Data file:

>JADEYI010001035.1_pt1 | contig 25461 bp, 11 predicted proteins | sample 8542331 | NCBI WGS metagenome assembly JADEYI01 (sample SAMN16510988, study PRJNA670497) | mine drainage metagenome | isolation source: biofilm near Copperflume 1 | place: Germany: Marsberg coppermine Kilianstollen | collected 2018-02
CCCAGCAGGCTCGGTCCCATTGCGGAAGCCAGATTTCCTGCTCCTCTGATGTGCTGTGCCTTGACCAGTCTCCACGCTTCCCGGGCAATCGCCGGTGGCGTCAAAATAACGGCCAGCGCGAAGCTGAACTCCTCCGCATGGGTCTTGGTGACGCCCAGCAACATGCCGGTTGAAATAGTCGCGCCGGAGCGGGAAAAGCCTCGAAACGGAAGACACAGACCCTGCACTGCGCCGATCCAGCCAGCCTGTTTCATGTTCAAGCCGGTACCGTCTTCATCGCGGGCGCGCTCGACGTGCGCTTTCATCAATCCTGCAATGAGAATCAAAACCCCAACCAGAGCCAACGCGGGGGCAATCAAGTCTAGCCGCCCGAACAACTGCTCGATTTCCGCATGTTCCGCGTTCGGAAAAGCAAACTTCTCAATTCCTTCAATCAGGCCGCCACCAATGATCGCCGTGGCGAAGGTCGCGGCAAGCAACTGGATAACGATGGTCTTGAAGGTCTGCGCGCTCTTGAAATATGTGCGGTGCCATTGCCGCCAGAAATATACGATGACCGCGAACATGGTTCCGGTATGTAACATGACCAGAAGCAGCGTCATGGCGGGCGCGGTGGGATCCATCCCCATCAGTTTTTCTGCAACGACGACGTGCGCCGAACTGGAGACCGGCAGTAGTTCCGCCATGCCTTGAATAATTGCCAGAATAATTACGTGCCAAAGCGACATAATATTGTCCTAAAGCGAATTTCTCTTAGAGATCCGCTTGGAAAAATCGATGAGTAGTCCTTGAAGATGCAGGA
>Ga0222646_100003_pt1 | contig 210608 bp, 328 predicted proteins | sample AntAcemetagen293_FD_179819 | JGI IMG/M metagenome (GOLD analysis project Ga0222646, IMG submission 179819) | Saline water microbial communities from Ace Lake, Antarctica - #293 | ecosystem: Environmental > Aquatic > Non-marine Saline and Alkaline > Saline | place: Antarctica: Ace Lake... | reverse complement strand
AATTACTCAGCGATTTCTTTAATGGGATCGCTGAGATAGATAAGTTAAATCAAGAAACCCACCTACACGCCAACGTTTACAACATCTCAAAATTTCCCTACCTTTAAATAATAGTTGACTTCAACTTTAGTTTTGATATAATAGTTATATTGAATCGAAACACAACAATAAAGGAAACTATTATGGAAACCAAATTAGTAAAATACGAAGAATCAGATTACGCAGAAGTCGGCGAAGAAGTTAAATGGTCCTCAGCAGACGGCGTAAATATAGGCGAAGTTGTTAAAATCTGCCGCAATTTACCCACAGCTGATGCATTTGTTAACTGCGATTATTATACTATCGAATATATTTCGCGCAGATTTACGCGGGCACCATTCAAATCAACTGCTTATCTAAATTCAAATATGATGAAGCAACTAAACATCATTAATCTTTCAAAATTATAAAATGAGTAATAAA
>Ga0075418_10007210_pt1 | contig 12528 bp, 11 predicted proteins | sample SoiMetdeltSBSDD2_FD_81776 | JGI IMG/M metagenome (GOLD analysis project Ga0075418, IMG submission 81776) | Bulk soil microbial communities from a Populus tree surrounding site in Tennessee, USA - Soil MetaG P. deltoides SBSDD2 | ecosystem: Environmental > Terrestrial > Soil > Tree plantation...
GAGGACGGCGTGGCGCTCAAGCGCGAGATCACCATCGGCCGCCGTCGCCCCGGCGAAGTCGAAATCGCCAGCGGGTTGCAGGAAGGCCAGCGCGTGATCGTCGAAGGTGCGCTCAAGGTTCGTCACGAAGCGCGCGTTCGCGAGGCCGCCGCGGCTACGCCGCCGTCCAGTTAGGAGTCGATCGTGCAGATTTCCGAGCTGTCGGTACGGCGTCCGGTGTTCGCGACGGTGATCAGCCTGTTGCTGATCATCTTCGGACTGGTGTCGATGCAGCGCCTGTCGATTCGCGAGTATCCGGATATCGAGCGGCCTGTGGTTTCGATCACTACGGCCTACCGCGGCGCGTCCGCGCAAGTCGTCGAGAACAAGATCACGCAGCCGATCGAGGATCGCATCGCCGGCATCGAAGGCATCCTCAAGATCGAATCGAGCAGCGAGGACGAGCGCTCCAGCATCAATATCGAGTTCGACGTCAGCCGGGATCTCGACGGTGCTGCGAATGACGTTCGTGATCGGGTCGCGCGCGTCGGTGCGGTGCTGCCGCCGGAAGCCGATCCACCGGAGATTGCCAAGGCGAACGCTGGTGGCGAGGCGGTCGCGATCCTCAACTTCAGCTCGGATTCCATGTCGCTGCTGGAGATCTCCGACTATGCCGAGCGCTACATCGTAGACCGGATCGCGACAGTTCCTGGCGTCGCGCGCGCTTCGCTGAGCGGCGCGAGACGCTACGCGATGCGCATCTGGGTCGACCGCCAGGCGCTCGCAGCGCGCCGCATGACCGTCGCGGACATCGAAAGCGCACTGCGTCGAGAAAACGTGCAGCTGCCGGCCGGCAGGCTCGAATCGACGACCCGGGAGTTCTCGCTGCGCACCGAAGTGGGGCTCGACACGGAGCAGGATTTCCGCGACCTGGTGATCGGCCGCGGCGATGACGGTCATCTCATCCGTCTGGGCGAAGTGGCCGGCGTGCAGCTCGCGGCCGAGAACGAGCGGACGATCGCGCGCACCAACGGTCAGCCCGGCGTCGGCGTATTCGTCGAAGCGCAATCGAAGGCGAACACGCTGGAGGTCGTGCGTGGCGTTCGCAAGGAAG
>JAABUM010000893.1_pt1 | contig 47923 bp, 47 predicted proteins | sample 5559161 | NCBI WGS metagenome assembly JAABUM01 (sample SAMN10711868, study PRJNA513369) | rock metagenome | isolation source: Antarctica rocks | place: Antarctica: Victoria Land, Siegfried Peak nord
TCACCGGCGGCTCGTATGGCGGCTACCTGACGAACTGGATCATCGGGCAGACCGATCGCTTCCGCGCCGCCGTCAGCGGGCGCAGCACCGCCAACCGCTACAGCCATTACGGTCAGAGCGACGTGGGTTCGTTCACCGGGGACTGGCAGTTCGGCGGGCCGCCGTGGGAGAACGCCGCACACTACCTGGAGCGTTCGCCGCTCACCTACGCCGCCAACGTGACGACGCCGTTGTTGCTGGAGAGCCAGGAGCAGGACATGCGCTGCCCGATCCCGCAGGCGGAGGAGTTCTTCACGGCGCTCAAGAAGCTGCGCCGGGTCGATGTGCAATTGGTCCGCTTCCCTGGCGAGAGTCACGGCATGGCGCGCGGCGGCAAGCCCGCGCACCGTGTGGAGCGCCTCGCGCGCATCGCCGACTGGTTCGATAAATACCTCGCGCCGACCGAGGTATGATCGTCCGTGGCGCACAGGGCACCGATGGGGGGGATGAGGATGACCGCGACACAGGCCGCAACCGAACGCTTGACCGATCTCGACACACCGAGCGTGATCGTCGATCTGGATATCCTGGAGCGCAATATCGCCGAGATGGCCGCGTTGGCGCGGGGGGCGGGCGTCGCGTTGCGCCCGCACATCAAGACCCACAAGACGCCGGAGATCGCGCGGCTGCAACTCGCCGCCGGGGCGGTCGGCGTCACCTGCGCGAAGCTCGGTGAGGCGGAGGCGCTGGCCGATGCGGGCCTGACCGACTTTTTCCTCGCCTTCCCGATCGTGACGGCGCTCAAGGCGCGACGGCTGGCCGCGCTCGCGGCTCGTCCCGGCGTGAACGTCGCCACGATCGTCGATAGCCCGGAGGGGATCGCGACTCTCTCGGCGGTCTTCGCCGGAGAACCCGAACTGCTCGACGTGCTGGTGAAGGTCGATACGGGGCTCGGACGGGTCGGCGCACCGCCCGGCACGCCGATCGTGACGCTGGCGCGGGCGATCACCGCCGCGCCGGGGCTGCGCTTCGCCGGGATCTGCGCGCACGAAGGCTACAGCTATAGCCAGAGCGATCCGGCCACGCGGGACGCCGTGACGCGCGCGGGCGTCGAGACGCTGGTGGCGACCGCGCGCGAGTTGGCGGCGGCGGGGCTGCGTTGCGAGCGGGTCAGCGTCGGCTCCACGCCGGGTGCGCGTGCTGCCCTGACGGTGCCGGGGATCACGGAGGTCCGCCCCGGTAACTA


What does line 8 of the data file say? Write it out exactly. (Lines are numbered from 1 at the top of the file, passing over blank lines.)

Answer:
TCACCGGCGGCTCGTATGGCGGCTACCTGACGAACTGGATCATCGGGCAGACCGATCGCTTCCGCGCCGCCGTCAGCGGGCGCAGCACCGCCAACCGCTACAGCCATTACGGTCAGAGCGACGTGGGTTCGTTCACCGGGGACTGGCAGTTCGGCGGGCCGCCGTGGGAGAACGCCGCACACTACCTGGAGCGTTCGCCGCTCACCTACGCCGCCAACGTGACGACGCCGTTGTTGCTGGAGAGCCAGGAGCAGGACATGCGCTGCCCGATCCCGCAGGCGGAGGAGTTCTTCACGGCGCTCAAGAAGCTGCGCCGGGTCGATGTGCAATTGGTCCGCTTCCCTGGCGAGAGTCACGGCATGGCGCGCGGCGGCAAGCCCGCGCACCGTGTGGAGCGCCTCGCGCGCATCGCCGACTGGTTCGATAAATACCTCGCGCCGACCGAGGTATGATCGTCCGTGGCGCACAGGGCACCGATGGGGGGGATGAGGATGACCGCGACACAGGCCGCAACCGAACGCTTGACCGATCTCGACACACCGAGCGTGATCGTCGATCTGGATATCCTGGAGCGCAATATCGCCGAGATGGCCGCGTTGGCGCGGGGGGCGGGCGTCGCGTTGCGCCCGCACATCAAGACCCACAAGACGCCGGAGATCGCGCGGCTGCAACTCGCCGCCGGGGCGGTCGGCGTCACCTGCGCGAAGCTCGGTGAGGCGGAGGCGCTGGCCGATGCGGGCCTGACCGACTTTTTCCTCGCCTTCCCGATCGTGACGGCGCTCAAGGCGCGACGGCTGGCCGCGCTCGCGGCTCGTCCCGGCGTGAACGTCGCCACGATCGTCGATAGCCCGGAGGGGATCGCGACTCTCTCGGCGGTCTTCGCCGGAGAACCCGAACTGCTCGACGTGCTGGTGAAGGTCGATACGGGGCTCGGACGGGTCGGCGCACCGCCCGGCACGCCGATCGTGACGCTGGCGCGGGCGATCACCGCCGCGCCGGGGCTGCGCTTCGCCGGGATCTGCGCGCACGAAGGCTACAGCTATAGCCAGAGCGATCCGGCCACGCGGGACGCCGTGACGCGCGCGGGCGTCGAGACGCTGGTGGCGACCGCGCGCGAGTTGGCGGCGGCGGGGCTGCGTTGCGAGCGGGTCAGCGTCGGCTCCACGCCGGGTGCGCGTGCTGCCCTGACGGTGCCGGGGATCACGGAGGTCCGCCCCGGTAACTA